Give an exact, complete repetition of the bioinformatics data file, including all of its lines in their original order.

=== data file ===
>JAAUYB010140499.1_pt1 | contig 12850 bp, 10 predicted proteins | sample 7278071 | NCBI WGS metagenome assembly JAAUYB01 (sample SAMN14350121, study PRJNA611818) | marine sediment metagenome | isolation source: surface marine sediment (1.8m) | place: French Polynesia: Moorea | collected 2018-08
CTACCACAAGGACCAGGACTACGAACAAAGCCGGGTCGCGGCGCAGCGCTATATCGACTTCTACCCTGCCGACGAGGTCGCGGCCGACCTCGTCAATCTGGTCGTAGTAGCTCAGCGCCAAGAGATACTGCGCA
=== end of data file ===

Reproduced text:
>JAAUYB010140499.1_pt1 | contig 12850 bp, 10 predicted proteins | sample 7278071 | NCBI WGS metagenome assembly JAAUYB01 (sample SAMN14350121, study PRJNA611818) | marine sediment metagenome | isolation source: surface marine sediment (1.8m) | place: French Polynesia: Moorea | collected 2018-08
CTACCACAAGGACCAGGACTACGAACAAAGCCGGGTCGCGGCGCAGCGCTATATCGACTTCTACCCTGCCGACGAGGTCGCGGCCGACCTCGTCAATCTGGTCGTAGTAGCTCAGCGCCAAGAGATACTGCGCA